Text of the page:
Patan (Guj), Dec 10 (PTI) At first sight, Patan, a municipal town in north Gujarat, appears like an urban nightmare, a dust bowl brimming with people and stray cows. Also Read - Lockdown News: These States Impose Lockdown-Like Restrictions in March, Only Essential Services Allowed | Full List
But a casual stroll will make one realise that the town, built on the ruins of the Chalukya Dynasty’s capital, is a veritable slice of history, which explains why it is lined with ruins of fort walls and imposing gates. Also Read - Gujarat Local Body Election Results Updates: BJP Wins All 31 Seats, PM Thanks Voters, State Cong Chief Amit Chavda Quits
The most prestigious export of the town is, however, the “patola” textile, and the Patan-based Selvi family has been zealously guarding since the 12th century the extraordinary craft of “double ikat” — the tying of warps (longitudinal thread) and weft (thread horizontally crossing warps). Also Read - Gujarat Local Body Election 2021 Updates: Polling Underway, 7% Voter Turnout Till 9 AM in Taluka Panchayats
The Selvi family has gone to great lengths to preserve the craft — now showcased in the “Patan Patola Heritage” museum in the town, which documents the history of the textile, also known as the “mother of all ikats”.
The Patola art is the recipient of several national and international awards and on multiple occasions the President of India has conferred the title of master craftpersons on members of the family.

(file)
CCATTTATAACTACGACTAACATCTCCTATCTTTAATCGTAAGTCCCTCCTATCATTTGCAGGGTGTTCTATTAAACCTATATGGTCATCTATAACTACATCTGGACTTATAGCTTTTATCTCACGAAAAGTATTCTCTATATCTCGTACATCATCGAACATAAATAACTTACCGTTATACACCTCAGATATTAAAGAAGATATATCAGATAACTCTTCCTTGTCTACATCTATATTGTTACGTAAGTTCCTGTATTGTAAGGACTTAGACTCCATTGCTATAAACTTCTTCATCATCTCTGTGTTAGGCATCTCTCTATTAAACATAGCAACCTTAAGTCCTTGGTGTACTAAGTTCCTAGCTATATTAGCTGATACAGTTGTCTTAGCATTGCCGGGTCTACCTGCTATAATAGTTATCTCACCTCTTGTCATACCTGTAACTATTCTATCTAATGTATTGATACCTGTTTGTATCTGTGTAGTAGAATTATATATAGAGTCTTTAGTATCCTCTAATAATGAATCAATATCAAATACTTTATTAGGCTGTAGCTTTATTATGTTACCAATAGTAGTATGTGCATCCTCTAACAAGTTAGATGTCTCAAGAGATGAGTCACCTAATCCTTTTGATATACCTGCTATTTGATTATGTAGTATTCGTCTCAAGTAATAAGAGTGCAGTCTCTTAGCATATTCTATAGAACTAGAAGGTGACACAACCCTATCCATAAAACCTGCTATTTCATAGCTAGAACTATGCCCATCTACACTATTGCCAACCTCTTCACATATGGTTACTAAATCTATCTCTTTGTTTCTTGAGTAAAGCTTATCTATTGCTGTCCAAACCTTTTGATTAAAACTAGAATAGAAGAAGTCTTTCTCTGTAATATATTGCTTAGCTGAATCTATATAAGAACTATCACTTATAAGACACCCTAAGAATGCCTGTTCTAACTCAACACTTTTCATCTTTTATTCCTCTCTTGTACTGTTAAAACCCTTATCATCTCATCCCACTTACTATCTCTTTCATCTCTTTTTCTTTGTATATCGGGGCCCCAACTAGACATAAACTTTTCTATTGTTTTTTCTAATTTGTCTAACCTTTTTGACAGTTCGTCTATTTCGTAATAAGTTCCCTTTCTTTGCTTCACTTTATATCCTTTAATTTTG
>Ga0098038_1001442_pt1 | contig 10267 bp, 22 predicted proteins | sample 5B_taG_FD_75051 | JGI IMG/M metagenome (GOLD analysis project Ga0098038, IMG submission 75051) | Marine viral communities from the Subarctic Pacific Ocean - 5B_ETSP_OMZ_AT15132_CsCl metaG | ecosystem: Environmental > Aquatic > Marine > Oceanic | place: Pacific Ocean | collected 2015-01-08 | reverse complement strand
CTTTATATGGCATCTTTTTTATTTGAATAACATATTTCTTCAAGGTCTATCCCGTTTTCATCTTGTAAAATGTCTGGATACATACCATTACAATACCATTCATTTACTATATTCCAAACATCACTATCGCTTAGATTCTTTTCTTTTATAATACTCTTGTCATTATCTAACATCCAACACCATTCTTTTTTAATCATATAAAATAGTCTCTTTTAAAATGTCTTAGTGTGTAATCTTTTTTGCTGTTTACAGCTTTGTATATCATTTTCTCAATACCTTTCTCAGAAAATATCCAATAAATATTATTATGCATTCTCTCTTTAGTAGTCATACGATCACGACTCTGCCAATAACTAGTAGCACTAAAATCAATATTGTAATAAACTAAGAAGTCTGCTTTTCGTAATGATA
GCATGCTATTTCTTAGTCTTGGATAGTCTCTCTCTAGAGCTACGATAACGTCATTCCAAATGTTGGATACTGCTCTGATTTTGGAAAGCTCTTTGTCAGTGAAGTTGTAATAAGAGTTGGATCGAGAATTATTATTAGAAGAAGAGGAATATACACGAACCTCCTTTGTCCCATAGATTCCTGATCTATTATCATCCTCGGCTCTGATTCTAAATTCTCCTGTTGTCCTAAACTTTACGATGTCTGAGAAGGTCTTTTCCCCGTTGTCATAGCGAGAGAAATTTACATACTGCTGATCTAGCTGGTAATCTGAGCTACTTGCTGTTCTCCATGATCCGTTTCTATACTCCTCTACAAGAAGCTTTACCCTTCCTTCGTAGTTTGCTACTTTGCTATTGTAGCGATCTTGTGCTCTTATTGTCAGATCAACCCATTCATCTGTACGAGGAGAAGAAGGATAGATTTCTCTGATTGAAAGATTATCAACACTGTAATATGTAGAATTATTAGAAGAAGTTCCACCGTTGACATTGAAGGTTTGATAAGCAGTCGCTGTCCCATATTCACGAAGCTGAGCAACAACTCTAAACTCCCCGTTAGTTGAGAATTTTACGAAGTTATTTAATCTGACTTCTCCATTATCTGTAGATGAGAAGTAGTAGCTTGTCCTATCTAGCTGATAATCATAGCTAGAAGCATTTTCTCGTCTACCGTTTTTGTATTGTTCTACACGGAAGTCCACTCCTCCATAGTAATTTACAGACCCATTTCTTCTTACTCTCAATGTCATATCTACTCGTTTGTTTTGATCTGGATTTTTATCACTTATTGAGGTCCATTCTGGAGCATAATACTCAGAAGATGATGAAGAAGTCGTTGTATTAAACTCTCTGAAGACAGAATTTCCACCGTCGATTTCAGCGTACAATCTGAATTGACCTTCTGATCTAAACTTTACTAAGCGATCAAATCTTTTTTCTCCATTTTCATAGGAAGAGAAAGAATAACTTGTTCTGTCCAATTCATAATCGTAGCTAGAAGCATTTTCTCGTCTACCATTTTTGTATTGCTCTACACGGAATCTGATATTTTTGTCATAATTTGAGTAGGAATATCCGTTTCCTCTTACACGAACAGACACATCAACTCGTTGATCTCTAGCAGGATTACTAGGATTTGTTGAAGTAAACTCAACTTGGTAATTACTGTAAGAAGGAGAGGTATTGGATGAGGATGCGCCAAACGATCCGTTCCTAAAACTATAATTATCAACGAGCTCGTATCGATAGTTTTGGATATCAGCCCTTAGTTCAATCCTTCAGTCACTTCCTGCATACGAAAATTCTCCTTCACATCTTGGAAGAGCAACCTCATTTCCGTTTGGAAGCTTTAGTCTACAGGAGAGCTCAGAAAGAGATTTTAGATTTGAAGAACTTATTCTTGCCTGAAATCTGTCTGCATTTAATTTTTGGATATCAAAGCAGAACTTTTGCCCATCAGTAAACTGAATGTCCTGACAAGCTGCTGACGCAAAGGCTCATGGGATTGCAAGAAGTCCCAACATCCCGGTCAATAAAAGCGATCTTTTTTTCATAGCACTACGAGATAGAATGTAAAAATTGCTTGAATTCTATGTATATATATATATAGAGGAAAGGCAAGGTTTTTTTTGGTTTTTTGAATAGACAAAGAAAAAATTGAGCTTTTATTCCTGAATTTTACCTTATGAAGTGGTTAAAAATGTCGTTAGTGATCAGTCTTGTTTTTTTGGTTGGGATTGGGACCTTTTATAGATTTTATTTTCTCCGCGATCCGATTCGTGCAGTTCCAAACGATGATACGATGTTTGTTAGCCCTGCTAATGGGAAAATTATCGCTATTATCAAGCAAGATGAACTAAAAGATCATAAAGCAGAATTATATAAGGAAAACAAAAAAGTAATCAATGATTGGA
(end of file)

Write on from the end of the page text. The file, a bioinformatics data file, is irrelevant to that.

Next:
The family, which wields much respect in the town going to polls on December 14, has never waded into politics, but Bharatbhai Kantilal Salvi, one of the master weavers of the family, has a grievance.
“Narendra Modi, who was the chief minister of Gujarat for 13 years, never showed an interest in our ancient craft or visited our manufacturing unit. I did talk to him several times when he was the CM but it never happened,” says Bharatbhai, who along with elder brother Rohitbhai Kantilal Salvi is the current chief patron of the museum.
Bharatbhai will cast his vote on Thursday, but says he has little hope in any political party.
Moments later he shrugs off the disappointment and points to a corner of the museum where hang portraits of VD Savarkar, Subhash Chandra Bose and Bhagat Singh.
“We consider them as our guiding forces,” he says, with a glint in his eyes.
The official website of the museum says the family wanted to conserve and display the Patan Patola legacy without taking financial help or favours from any organisation, private or public.
The tastefully designed sprawling interiors of the museum, which opened in September, 2014, attracts a fairly decent footfall on all weekdays, says Bharatbhai, who also doubles up as a guide.
One of the exhibits, a Patola frock, is 300 years old.
Bharatbhai emphasises that the fabric is such that the colours of a Patola textile, which has a GI tag, will never fade until its crumbles into dust.
“Creating a six-yard-long Patola sari requires at least four persons and up to six months. Computer-controlled automation softwares cannot come up with such intricate designs. Here misplacing a single thread can ruin the entire product,” he says.
A Patola silk sari costs a minimum of Rs 1.5 lakh.
Bharatbhai took out a newspaper from 1934 to point to a report on Patola, alongside a mention that it was priced Rs 100 at that time.
The younger generation is gradually taking up the mantle.
Rahulbhai Selvi, 38, an architect by training, quit his job in 2011 and took up weaving full time along with his cousin Savan, an engineer.
Legend has it that Patola cloth was an intrinsic component of rituals undertaken by King Kumarpal of the Solanki Dynasty in the 12th century.
Later, he invited around 700 Patola weavers, who were based out of Maharashtra’s Jalna, to settle in Patan and thus began the tradition of Patan Patola.
This is published unedited from the PTI feed.